• In the Times of London, John Carey reviews The Letters of Ted Hughes, edited by Christopher Reid, and makes me want to read it rather desperately. (Via Paper Cuts.)
Earlier this month The Telegraph ran a three-part serial of excerpts from the letters: Part 1; Part 2; and Part 3. Not surprisingly, the extracts focus on Hughes’ letters to and about Sylvia Plath, a relationship that, for me, has long been picked clean — I believe Gwyneth declaiming Shakespeare by candlelight marked the official end — but it may be worth the occasional bite of carrion for lines like: “Sometimes I think Cambridge wonderful, at others a ditch full of clear cold water where all the frogs have died” (from a letter to his sister Olywn); and, from a letter to Plath, “Who does Salinger copy? or Eudora Welty? All the good ones have invented their own manner in their own private rooms. … Just write it off, in your own way, and make it stand up off the page and jump about the room.”
• The New York Times archives on Hughes are a trove, containing the first chapter of his Ovid translation as well as W.S. Merwin’s review, in 1957, of Hughes’s first book of poems. The review begins:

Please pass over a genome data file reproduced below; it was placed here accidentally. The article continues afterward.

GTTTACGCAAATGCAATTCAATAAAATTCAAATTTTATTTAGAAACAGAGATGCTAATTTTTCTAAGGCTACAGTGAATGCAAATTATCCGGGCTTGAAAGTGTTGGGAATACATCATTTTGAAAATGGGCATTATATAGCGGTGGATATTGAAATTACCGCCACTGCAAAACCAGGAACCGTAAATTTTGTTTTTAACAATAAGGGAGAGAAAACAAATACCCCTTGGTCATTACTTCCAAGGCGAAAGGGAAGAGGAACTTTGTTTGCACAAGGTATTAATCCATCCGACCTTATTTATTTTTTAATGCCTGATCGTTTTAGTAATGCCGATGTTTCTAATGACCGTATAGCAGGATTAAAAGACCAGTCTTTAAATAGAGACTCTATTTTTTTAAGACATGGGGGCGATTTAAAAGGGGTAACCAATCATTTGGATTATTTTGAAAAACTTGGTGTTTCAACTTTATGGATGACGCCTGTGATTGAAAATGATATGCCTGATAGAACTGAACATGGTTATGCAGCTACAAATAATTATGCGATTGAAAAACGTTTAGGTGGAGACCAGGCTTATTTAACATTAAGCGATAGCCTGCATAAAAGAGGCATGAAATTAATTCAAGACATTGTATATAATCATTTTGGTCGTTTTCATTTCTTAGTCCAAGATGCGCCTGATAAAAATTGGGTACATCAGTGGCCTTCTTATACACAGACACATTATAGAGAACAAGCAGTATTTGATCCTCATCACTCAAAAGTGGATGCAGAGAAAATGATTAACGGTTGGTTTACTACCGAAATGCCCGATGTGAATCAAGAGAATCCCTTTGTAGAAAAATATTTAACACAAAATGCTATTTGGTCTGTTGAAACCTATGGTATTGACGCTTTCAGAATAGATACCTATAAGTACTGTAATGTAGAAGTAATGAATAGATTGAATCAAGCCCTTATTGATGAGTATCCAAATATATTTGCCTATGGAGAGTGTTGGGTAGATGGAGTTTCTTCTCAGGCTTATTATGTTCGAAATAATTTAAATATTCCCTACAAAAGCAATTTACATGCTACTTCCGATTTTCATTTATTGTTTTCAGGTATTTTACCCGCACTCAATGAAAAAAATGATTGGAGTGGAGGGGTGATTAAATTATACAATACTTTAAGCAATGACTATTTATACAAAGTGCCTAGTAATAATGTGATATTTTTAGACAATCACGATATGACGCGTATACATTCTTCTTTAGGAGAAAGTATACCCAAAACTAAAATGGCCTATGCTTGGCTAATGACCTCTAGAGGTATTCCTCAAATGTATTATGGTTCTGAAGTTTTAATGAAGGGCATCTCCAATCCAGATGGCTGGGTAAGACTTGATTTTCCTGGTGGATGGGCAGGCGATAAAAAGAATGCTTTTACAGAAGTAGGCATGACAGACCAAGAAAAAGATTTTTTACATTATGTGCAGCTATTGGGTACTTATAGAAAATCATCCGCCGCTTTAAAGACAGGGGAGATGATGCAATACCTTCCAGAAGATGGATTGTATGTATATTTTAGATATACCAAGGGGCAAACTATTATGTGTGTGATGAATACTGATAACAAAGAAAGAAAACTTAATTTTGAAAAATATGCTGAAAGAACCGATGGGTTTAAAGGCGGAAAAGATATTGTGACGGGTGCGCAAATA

Ted Hughes is a young English poet; “The Hawk in the Rain” is his first book. Its publication gives reviewers an opportunity to do what they are always saying they want to do: acclaim an exciting new writer. There is no need, either to shelter in the flubbed and wary remark that the poems are promising. They are that, of course; they are unmistakably a young man’s poems, which accounts for some of their defects as well as some of their strength and brilliance. And Mr. Hughes has the kind of talent that makes you wonder more than commonly where he will go from here, not because you can’t guess but because you venture to hope.